The Anti-Economist — From the September 2013 issue

Saving Your Children from a Harvard Education

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In 1972, the economics department at Harvard denied tenure to the leftist professor Samuel Bowles. Responding to the decision in the Harvard Crimson, Bowles asserted that he had been passed over because he believed in democratizing the department, reducing the power of senior professors, giving students a greater voice in shaping the curriculum, and addressing problems — from poverty and inequality to the increasing power of corporations and financial institutions — too often neglected by the conventional economists who had come to predominate at the university. Bowles made a pointed distinction between the proper practice of economics as he understood it and the rising conservative orthodoxy he opposed. “Our definition of economics and of our roles as economists,” he wrote,

stems from our commitment to serve the people who suffer under the capitalist system, not those who run it. The differences between us and the conventional economists is thus intensely and (on our part at least) openly political. What is “useful knowledge” to us is often outside of, or even in conflict with their definition of their discipline, not to mention their own personal role in the capitalist order.

In the forty years since Bowles’s tenure was denied, Harvard’s economics department has become increasingly committed to a narrow, conservative agenda, thereby lending the university’s imprimatur to economic ideologies that have done terrible damage around the world.

Nearly every bad economic idea that has held some sway over the past two decades has had support from Harvard. When the Tea Party took over the House after the 2010 midterm elections, they called for deficit reductions based almost entirely on spending cuts rather than tax increases. Years of evidence and solid economic theorizing suggested that cutting spending during a recession was a bad idea, but the deficit hawks were armed with the research of Alberto Alesina, who along with a number of his colleagues at Harvard had issued statistical papers arguing for the possibility of “contractionary expansion.” Spending cuts, Alesina suggested, would produce economic growth, because they would quell fears of more dramatic cuts in the future. Alesina’s research has since been rubbished — not only by progressives but by establishment economists at the International Monetary Fund, who found that cutting debt when economies are weak usually leads to slower growth or outright recession, and ultimately to higher debt ratios (exactly what’s happened in those European nations that went down the path of austerity). Meanwhile, the tentativeness of the U.S. recovery owes much to the cuts in government spending that thinking such as Alesina’s justified.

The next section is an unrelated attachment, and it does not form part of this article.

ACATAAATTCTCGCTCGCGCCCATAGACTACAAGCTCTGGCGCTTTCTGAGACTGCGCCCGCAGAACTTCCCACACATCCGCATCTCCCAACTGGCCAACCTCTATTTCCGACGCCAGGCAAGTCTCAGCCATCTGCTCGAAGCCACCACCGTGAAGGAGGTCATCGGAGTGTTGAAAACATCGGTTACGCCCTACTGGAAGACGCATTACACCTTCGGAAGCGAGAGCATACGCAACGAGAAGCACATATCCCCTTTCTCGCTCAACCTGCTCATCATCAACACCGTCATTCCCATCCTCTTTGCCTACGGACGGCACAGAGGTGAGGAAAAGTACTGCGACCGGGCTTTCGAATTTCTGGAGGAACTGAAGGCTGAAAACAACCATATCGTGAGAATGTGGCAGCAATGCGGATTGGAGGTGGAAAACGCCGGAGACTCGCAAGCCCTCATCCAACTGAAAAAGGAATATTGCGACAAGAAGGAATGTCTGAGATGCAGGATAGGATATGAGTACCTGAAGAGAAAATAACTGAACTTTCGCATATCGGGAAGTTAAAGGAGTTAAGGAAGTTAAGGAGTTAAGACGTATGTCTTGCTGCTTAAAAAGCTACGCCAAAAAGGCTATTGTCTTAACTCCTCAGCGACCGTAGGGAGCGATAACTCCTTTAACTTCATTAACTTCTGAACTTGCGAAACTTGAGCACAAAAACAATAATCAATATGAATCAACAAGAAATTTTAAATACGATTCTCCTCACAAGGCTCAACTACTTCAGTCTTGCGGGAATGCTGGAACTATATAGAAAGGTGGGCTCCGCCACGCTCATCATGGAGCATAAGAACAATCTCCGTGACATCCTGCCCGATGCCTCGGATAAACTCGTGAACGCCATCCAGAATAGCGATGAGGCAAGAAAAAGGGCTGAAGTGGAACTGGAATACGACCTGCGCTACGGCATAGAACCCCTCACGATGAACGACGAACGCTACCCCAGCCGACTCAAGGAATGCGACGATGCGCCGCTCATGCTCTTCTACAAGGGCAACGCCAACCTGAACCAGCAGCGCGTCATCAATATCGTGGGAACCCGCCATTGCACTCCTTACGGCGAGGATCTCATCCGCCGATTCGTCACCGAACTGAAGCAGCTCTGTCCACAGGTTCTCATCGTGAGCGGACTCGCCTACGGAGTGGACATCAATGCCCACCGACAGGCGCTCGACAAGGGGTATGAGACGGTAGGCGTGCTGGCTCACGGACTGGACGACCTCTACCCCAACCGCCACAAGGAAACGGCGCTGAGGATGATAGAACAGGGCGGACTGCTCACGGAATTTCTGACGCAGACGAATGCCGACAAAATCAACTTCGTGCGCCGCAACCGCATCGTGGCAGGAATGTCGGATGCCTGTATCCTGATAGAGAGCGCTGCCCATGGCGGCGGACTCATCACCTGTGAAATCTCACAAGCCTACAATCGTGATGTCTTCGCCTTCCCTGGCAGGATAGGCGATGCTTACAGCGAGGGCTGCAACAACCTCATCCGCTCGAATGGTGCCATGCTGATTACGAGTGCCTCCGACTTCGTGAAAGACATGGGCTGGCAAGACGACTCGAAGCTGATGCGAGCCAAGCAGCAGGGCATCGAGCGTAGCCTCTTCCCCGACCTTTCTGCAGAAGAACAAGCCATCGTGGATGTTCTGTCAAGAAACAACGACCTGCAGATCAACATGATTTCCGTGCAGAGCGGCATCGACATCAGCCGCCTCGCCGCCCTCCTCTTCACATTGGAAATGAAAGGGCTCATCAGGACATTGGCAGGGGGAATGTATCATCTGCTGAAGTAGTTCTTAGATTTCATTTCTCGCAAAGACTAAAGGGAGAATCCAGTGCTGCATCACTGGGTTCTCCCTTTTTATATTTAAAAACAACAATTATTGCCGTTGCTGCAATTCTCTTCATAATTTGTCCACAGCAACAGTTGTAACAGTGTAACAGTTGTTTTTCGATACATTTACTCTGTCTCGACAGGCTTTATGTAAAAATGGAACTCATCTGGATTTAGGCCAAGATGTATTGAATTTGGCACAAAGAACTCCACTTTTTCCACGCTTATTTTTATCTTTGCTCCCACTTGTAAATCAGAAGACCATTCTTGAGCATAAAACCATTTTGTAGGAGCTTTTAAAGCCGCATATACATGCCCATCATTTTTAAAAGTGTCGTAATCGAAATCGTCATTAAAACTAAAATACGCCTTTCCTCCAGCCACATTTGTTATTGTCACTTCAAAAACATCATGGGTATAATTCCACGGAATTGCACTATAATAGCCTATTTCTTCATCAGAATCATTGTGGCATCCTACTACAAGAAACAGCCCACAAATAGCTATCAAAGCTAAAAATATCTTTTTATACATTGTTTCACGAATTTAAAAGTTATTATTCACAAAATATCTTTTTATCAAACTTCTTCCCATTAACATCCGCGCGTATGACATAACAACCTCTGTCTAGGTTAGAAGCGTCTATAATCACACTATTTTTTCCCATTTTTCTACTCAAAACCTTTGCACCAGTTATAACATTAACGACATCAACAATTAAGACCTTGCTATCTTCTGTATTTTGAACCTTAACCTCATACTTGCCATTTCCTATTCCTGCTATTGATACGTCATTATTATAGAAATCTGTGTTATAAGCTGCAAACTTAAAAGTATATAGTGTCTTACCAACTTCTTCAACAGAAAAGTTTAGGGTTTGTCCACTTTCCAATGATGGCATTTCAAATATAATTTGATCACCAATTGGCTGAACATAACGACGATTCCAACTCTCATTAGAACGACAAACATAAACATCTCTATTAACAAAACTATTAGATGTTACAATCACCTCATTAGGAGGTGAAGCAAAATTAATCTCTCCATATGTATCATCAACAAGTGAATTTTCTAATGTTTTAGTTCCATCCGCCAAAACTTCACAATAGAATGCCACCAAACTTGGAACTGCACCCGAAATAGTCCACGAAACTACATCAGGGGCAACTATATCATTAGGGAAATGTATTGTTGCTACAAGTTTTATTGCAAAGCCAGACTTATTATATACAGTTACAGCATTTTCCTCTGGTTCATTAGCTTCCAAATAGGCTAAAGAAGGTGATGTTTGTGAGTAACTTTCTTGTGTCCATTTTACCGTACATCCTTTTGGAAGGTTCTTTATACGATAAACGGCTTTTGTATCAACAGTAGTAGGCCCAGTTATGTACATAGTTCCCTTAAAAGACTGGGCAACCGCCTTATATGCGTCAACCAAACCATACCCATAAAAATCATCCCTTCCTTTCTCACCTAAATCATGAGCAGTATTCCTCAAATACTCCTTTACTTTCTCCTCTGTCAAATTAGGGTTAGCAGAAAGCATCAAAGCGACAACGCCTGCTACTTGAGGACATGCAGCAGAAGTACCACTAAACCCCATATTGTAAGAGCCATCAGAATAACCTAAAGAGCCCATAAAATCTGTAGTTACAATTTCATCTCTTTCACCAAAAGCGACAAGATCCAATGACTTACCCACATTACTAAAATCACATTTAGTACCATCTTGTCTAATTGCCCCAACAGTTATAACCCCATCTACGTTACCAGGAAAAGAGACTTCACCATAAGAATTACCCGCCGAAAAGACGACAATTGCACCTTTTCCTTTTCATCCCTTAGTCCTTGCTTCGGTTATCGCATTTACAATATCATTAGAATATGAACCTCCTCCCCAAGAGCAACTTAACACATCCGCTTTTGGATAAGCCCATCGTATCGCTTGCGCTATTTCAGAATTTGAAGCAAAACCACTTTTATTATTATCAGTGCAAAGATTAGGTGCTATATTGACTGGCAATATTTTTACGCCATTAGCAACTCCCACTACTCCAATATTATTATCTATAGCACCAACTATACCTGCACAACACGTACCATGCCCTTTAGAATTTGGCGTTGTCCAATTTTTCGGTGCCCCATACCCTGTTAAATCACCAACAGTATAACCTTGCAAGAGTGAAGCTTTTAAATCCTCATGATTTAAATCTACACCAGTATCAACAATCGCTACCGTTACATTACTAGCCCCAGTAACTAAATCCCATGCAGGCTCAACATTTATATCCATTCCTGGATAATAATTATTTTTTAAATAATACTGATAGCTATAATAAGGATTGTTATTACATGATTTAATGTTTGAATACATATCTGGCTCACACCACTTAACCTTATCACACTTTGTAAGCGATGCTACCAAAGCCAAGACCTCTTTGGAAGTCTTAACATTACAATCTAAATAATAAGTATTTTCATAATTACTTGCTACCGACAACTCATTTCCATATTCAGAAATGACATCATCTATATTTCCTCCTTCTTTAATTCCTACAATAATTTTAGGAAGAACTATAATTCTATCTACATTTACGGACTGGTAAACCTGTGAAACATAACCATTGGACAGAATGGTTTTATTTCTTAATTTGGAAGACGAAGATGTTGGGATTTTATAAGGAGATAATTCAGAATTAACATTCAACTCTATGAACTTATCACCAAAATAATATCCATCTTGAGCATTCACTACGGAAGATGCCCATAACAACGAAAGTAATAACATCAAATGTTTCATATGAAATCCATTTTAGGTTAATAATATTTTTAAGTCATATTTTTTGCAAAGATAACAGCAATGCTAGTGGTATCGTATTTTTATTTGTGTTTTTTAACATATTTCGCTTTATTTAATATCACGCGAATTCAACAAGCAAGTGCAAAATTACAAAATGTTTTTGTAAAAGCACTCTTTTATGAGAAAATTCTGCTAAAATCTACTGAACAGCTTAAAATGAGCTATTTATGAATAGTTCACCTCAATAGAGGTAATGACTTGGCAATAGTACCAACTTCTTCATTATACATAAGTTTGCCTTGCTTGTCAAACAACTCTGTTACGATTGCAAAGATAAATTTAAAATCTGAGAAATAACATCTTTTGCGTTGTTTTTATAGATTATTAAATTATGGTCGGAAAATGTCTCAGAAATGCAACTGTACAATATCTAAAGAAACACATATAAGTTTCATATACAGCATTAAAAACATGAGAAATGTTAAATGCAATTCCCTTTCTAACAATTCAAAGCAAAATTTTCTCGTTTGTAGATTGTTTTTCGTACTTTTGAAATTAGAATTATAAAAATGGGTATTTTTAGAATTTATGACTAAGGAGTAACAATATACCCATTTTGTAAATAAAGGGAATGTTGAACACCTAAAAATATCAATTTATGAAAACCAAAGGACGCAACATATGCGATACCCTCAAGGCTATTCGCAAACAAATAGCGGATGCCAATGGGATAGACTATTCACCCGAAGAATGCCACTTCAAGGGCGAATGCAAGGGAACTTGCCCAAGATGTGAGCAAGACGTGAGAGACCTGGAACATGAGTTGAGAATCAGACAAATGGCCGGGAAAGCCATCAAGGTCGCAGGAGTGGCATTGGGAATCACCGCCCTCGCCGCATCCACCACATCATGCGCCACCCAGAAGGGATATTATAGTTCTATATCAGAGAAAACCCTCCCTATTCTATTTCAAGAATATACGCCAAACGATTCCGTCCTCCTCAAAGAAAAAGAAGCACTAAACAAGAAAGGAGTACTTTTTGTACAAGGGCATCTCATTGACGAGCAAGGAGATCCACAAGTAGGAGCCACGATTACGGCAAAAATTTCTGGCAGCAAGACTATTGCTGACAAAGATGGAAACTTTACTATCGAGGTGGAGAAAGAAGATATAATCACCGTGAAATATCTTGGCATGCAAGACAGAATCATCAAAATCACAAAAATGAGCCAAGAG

Dubious work originating at Harvard has had serious consequences dating to well before our current troubles. Take the widespread use of stock options in executive compensation packages. For half a century after the Great Depression, this practice was uncommon. This changed in the early Nineties, after Michael Jensen, a Chicago-trained economist at Harvard Business School (from which, I mention in the interest of disclosure, I have a degree), published work encouraging corporations to pay executives with stock options, which he said would lead them to act like owners rather than mere managers. Jensen’s argument rested on the belief that stock price accurately reflected long-term value, meaning executives could benefit from options only if they ran their companies well. Instead, these rewards for boosts in stock price created perverse incentives. Many executives focused on cutting costs — particularly wages — in order to bolster short-term profits. Wages for American workers stagnated, while executive compensation soared.

Since theories developed at Harvard helped to exacerbate America’s inequality problem, it is appropriate that the so-called One Percent have found their most prestigious champion there. In a recent paper entitled, straightforwardly enough, “Defending the One Percent,” Greg Mankiw — former adviser to George W. Bush and current chair of Harvard’s economics department — writes that rising inequality is the natural result of socially productive work being fairly rewarded. His examples of typical One Percenters are Steve Jobs, J. K. Rowling, and Steven Spielberg, entrepreneurs who get rich creating things everyone wants. “My own reading of the evidence,” Mankiw writes, “is that most of the very wealthy get that way by making substantial economic contributions, not by gaming the system or taking advantage of some market failure or the political process.” Greater taxation of the rich, he continues, not only would be unfair but would reduce the benefits these well-paid workers bring to all of us.

[*] Not all students are oblivious to Mankiw’s biases. As part of Occupy Wall Street demonstrations in 2011, a group of students walked out of class in protest of his conservatism.

Such facile arguments are, unfortunately, more than some professor’s theoretical chatter. Mankiw teaches Harvard’s introductory economics course; the class is consistently the most popular on campus, with enrollment often exceeding 700 students. All economics concentrators are required to take it, which makes Mankiw’s influence particularly far-reaching.[*]

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